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An Evening With Tom Stoppard at the 92nd Street Y

Tom Stoppard (L) interviewed by Daniel Kehlmann. Photo by Beowulf Sheehan

On the afternoon of Sunday, September 18th, at the 92nd Street Y, the brilliant English playwright, Tom Stoppard, made an absolutely splendid public appearance—his only one in New York this fall—interviewed for about an hour by German writer Daniel Kehlmann primarily about his latest work, Leopoldstadt, which will have its opening on Broadway this fall.

The title of Stoppard’s new play was arrived at at an advanced stage, with A Family Album and Cat’s Cradle both originally considered, he affirmed. Commenting on a scene added well into the play’s composition that enlarged two roles, he said, “more is good for an actor.” He stated, “I love the fact that the theatre is such an empirical art form,” noting that, for him, theatre is an organism, an event, and so the text is not stabilized. The author clarified that he was in “a false position” because there is “an assumption that one is aware of what one is up to” with respect to “the art of playwriting,” which he described as “the art of controlling the flow of information from the stage to the audience.” Stoppard reported that he thought to himself that “I’d like to write a play for that set” after he saw a production of Ivan Turgenev’s A Month in the Country which he “loved so much” and remarked that he had done so with his A Coast of Utopia. He also expressed a desire to create a play like Anton Chekhov’s but objected that he is “too literal.”

About his late discovery of his Jewish origins which was partly explained by indifference, he amusingly averred, “I didn’t have a lapse of memory—I had a lapse of character.” He recalled that after his mother died he investigated his childhood and wrote about it in an article for a magazine, admitting “That’s when I understood what it would mean to be moved by my past.” He asserted that Jewishness “doesn’t enter into his mode of living” but it “seems inadequate” that it “is just an interesting fact” about him, claiming that he is not at ease with this. His youthful affinities, he said, were more with Englishness, citing his fondness for Georgian architecture, the landscapes of J. M. W. Turner, the poetry of T. S. Eliot, and the novels of Evelyn Waugh, although now he is also interested in Joseph Roth and Stefan Zweig. When he first visited Czechoslovakia in his forties, he was not especially moved by the landscape—it was “a foreign country.” He added that “Autobiography is a kind of trap,” when asked why Leopoldstadt is set in Vienna rather than the Czechoslovakia where he was born.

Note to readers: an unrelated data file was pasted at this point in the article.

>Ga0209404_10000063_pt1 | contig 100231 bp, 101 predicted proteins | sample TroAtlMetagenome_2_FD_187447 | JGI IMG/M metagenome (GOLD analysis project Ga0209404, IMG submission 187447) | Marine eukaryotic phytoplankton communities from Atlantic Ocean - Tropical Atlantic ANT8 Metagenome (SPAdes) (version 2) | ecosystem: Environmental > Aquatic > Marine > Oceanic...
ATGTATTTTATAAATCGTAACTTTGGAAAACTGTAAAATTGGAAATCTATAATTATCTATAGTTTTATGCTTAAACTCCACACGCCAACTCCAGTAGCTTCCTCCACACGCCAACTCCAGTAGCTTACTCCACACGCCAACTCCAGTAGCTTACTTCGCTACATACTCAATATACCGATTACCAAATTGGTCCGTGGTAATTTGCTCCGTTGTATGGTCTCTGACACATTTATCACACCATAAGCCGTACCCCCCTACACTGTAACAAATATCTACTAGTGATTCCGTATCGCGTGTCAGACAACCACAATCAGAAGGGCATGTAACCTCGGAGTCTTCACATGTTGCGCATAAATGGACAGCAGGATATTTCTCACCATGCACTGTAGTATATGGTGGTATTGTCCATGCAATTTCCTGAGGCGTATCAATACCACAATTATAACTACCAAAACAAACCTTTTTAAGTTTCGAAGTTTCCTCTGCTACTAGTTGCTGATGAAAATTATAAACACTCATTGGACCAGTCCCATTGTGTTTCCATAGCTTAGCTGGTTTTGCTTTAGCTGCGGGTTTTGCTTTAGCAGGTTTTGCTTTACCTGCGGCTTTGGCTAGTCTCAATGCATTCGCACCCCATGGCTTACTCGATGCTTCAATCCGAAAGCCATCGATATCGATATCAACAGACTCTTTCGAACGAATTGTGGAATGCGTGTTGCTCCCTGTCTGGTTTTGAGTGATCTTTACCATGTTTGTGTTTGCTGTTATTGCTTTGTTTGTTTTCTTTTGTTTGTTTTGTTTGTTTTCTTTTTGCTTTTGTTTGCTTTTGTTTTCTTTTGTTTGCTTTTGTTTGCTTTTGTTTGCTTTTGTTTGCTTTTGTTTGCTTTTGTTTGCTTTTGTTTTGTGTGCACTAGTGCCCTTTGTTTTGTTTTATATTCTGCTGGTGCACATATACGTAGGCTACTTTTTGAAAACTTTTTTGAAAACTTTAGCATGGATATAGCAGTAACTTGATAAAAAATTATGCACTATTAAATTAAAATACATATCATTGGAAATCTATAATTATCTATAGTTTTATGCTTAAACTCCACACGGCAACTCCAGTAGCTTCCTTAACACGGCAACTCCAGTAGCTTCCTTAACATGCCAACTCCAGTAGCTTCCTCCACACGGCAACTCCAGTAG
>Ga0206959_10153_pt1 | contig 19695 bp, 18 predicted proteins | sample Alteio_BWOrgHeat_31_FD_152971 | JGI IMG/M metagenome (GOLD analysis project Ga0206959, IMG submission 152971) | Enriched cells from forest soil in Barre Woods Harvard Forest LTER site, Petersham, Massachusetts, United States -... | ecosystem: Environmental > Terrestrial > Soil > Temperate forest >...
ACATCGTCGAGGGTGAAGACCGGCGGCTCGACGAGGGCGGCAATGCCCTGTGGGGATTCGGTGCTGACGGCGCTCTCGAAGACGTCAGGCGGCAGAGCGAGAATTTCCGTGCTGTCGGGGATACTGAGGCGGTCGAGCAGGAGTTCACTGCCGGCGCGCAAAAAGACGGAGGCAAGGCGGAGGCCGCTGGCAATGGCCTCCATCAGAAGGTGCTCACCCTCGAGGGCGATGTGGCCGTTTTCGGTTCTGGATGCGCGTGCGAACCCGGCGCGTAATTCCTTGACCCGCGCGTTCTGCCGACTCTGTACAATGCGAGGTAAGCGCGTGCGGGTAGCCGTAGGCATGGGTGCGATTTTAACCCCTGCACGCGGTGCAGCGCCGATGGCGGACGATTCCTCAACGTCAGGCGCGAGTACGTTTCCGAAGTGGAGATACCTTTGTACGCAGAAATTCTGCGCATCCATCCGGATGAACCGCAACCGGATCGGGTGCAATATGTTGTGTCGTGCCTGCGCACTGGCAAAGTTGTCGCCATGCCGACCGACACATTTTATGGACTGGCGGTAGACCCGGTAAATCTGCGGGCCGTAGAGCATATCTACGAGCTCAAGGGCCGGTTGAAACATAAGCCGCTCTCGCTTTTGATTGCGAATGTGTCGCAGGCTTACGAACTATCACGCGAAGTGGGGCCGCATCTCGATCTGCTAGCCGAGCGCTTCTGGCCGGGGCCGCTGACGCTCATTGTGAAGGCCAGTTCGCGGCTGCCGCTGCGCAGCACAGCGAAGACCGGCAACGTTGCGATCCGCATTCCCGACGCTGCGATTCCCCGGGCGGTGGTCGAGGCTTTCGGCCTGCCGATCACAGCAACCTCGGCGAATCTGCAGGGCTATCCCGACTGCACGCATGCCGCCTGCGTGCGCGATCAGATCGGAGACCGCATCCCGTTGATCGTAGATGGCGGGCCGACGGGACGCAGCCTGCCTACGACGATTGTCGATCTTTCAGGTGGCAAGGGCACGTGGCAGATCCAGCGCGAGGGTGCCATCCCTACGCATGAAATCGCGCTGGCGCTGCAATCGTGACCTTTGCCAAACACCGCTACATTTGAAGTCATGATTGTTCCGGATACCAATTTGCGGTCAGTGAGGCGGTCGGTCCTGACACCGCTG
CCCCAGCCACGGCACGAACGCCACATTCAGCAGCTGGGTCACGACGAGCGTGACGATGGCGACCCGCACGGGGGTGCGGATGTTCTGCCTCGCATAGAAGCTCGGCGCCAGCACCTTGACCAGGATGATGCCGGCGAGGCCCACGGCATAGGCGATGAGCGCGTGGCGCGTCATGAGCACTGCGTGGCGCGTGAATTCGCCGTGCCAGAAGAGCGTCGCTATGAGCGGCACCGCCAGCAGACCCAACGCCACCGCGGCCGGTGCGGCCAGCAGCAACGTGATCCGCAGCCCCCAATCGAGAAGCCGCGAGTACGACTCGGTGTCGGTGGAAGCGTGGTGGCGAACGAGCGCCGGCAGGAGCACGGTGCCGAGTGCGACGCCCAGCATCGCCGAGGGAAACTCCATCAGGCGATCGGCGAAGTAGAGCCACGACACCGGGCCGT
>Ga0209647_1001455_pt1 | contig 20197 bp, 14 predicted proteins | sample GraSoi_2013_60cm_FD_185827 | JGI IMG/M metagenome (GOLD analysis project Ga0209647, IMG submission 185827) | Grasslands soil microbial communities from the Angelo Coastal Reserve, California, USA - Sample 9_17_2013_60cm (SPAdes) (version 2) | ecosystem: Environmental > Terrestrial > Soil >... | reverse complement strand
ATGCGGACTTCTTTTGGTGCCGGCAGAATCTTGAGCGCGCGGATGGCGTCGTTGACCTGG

When queried about whether he recognized the historical timeliness of his trilogy, The Coast of Utopia, he replied that “I’ve never managed to outguess history.“ And asked about whether he had written for a specific actor, he answered that he had had occasion to do so, specifically naming the late, distinguished John Wood.

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